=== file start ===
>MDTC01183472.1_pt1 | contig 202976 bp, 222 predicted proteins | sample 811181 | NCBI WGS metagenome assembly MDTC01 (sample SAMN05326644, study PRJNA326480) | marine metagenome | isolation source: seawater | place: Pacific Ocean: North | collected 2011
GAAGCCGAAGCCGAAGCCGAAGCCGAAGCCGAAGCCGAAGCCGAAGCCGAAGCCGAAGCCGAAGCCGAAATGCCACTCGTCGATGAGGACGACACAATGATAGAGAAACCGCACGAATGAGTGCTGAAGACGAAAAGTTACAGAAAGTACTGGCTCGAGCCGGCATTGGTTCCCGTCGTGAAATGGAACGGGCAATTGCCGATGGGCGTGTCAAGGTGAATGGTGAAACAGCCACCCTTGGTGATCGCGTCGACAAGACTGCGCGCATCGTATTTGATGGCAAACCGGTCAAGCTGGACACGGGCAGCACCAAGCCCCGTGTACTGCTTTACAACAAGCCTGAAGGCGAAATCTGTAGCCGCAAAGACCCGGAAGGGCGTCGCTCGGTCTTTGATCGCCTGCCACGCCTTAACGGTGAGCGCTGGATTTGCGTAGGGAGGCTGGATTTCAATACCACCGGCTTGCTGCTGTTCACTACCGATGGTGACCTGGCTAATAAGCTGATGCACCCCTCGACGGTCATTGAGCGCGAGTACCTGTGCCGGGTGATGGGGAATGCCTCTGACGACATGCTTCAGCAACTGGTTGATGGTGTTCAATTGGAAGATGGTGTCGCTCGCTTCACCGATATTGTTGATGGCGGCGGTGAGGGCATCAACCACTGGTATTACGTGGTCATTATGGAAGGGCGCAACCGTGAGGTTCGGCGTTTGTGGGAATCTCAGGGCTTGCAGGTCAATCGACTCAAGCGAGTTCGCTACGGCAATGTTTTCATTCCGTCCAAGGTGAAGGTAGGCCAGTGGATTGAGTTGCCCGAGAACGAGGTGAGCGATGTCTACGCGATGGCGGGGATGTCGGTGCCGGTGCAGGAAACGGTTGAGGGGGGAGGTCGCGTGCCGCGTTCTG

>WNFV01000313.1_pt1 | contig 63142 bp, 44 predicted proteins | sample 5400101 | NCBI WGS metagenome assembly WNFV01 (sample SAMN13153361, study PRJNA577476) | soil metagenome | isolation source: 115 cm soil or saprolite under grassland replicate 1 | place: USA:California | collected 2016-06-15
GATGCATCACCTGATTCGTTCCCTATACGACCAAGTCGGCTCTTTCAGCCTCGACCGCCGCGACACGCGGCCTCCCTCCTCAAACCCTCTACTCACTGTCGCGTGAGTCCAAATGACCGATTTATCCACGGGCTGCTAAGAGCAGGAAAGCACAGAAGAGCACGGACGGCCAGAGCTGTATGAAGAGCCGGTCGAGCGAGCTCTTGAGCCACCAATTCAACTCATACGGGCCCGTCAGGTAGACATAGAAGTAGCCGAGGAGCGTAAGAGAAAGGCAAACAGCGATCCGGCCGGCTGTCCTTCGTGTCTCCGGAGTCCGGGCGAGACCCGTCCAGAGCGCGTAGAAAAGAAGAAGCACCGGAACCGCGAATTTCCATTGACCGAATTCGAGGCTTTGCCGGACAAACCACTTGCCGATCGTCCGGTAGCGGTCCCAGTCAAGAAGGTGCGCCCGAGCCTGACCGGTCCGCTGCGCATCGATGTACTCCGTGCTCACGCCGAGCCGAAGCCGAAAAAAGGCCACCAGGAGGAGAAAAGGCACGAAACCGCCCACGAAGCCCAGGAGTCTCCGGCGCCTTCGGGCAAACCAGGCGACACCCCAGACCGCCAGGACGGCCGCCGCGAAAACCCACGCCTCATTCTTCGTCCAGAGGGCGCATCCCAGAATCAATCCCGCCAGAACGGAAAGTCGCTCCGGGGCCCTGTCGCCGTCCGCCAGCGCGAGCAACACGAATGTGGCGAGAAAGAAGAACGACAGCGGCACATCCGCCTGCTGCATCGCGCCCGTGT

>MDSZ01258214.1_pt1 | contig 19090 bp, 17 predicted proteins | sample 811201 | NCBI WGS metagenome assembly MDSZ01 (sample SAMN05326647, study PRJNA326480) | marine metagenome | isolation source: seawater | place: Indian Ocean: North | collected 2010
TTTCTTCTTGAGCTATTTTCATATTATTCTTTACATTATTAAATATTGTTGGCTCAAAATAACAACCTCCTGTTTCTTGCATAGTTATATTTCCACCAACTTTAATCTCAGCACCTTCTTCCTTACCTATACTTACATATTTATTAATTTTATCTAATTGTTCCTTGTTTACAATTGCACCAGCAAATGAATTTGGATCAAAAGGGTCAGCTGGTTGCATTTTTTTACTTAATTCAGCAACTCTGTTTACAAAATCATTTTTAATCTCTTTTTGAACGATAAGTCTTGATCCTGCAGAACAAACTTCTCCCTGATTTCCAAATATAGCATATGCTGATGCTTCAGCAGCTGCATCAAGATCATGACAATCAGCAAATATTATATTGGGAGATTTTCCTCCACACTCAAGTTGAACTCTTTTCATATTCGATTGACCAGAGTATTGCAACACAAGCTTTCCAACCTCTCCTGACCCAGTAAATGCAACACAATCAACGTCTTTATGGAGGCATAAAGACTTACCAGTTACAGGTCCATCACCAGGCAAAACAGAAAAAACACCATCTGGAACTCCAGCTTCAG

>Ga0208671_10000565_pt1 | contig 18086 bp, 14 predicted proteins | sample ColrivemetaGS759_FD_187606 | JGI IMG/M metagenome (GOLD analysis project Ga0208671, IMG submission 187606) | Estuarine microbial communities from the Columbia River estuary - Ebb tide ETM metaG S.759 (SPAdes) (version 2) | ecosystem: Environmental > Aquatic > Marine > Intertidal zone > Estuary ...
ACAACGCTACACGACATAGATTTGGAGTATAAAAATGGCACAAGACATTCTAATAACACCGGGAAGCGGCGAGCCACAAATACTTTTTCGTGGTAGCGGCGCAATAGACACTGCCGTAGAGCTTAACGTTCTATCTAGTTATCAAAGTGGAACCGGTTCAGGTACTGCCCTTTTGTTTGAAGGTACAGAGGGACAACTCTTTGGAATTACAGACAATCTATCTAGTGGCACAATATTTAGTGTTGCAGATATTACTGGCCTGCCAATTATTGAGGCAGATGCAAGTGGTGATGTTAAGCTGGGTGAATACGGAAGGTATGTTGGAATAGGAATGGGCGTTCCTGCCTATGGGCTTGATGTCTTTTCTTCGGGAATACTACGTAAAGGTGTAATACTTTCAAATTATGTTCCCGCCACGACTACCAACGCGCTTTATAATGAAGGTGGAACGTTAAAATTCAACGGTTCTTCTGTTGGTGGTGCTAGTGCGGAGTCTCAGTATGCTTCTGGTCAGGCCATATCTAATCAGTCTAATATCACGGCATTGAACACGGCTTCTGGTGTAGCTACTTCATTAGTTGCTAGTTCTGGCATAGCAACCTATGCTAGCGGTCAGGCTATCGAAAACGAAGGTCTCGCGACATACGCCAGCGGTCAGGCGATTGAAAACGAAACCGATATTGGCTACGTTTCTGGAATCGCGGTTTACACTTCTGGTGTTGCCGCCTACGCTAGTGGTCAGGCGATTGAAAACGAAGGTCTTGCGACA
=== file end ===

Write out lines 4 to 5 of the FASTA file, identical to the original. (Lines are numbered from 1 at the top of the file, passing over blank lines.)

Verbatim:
GATGCATCACCTGATTCGTTCCCTATACGACCAAGTCGGCTCTTTCAGCCTCGACCGCCGCGACACGCGGCCTCCCTCCTCAAACCCTCTACTCACTGTCGCGTGAGTCCAAATGACCGATTTATCCACGGGCTGCTAAGAGCAGGAAAGCACAGAAGAGCACGGACGGCCAGAGCTGTATGAAGAGCCGGTCGAGCGAGCTCTTGAGCCACCAATTCAACTCATACGGGCCCGTCAGGTAGACATAGAAGTAGCCGAGGAGCGTAAGAGAAAGGCAAACAGCGATCCGGCCGGCTGTCCTTCGTGTCTCCGGAGTCCGGGCGAGACCCGTCCAGAGCGCGTAGAAAAGAAGAAGCACCGGAACCGCGAATTTCCATTGACCGAATTCGAGGCTTTGCCGGACAAACCACTTGCCGATCGTCCGGTAGCGGTCCCAGTCAAGAAGGTGCGCCCGAGCCTGACCGGTCCGCTGCGCATCGATGTACTCCGTGCTCACGCCGAGCCGAAGCCGAAAAAAGGCCACCAGGAGGAGAAAAGGCACGAAACCGCCCACGAAGCCCAGGAGTCTCCGGCGCCTTCGGGCAAACCAGGCGACACCCCAGACCGCCAGGACGGCCGCCGCGAAAACCCACGCCTCATTCTTCGTCCAGAGGGCGCATCCCAGAATCAATCCCGCCAGAACGGAAAGTCGCTCCGGGGCCCTGTCGCCGTCCGCCAGCGCGAGCAACACGAATGTGGCGAGAAAGAAGAACGACAGCGGCACATCCGCCTGCTGCATCGCGCCCGTGT

>MDSZ01258214.1_pt1 | contig 19090 bp, 17 predicted proteins | sample 811201 | NCBI WGS metagenome assembly MDSZ01 (sample SAMN05326647, study PRJNA326480) | marine metagenome | isolation source: seawater | place: Indian Ocean: North | collected 2010